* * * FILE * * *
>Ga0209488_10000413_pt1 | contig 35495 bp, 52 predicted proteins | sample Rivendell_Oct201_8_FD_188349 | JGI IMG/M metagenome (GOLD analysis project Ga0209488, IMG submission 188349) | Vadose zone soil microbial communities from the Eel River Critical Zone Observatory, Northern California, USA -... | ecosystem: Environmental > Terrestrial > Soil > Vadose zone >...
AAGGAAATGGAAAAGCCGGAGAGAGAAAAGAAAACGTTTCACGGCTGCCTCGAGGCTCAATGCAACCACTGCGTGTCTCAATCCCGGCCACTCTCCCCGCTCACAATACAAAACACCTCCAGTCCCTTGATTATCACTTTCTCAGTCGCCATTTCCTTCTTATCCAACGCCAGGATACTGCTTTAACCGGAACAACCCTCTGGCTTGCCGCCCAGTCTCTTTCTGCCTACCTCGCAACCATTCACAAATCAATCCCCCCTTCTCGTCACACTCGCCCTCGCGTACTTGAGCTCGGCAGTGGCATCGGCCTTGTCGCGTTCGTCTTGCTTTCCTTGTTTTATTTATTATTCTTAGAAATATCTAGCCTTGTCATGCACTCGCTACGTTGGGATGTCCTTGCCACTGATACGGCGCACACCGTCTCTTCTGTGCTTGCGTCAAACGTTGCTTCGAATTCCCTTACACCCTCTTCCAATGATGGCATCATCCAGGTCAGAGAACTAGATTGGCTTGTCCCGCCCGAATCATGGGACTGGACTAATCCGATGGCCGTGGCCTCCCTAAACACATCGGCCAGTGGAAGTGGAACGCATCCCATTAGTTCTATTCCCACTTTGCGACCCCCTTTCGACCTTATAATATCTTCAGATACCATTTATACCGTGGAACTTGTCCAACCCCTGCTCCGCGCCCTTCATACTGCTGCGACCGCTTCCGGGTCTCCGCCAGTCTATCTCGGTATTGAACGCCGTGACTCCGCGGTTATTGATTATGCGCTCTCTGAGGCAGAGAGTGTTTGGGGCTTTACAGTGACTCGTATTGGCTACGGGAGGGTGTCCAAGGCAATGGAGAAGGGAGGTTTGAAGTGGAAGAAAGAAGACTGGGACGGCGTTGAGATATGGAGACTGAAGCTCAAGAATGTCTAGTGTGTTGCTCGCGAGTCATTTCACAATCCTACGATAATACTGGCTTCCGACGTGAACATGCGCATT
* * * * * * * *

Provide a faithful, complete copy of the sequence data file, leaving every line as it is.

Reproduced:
>Ga0209488_10000413_pt1 | contig 35495 bp, 52 predicted proteins | sample Rivendell_Oct201_8_FD_188349 | JGI IMG/M metagenome (GOLD analysis project Ga0209488, IMG submission 188349) | Vadose zone soil microbial communities from the Eel River Critical Zone Observatory, Northern California, USA -... | ecosystem: Environmental > Terrestrial > Soil > Vadose zone >...
AAGGAAATGGAAAAGCCGGAGAGAGAAAAGAAAACGTTTCACGGCTGCCTCGAGGCTCAATGCAACCACTGCGTGTCTCAATCCCGGCCACTCTCCCCGCTCACAATACAAAACACCTCCAGTCCCTTGATTATCACTTTCTCAGTCGCCATTTCCTTCTTATCCAACGCCAGGATACTGCTTTAACCGGAACAACCCTCTGGCTTGCCGCCCAGTCTCTTTCTGCCTACCTCGCAACCATTCACAAATCAATCCCCCCTTCTCGTCACACTCGCCCTCGCGTACTTGAGCTCGGCAGTGGCATCGGCCTTGTCGCGTTCGTCTTGCTTTCCTTGTTTTATTTATTATTCTTAGAAATATCTAGCCTTGTCATGCACTCGCTACGTTGGGATGTCCTTGCCACTGATACGGCGCACACCGTCTCTTCTGTGCTTGCGTCAAACGTTGCTTCGAATTCCCTTACACCCTCTTCCAATGATGGCATCATCCAGGTCAGAGAACTAGATTGGCTTGTCCCGCCCGAATCATGGGACTGGACTAATCCGATGGCCGTGGCCTCCCTAAACACATCGGCCAGTGGAAGTGGAACGCATCCCATTAGTTCTATTCCCACTTTGCGACCCCCTTTCGACCTTATAATATCTTCAGATACCATTTATACCGTGGAACTTGTCCAACCCCTGCTCCGCGCCCTTCATACTGCTGCGACCGCTTCCGGGTCTCCGCCAGTCTATCTCGGTATTGAACGCCGTGACTCCGCGGTTATTGATTATGCGCTCTCTGAGGCAGAGAGTGTTTGGGGCTTTACAGTGACTCGTATTGGCTACGGGAGGGTGTCCAAGGCAATGGAGAAGGGAGGTTTGAAGTGGAAGAAAGAAGACTGGGACGGCGTTGAGATATGGAGACTGAAGCTCAAGAATGTCTAGTGTGTTGCTCGCGAGTCATTTCACAATCCTACGATAATACTGGCTTCCGACGTGAACATGCGCATT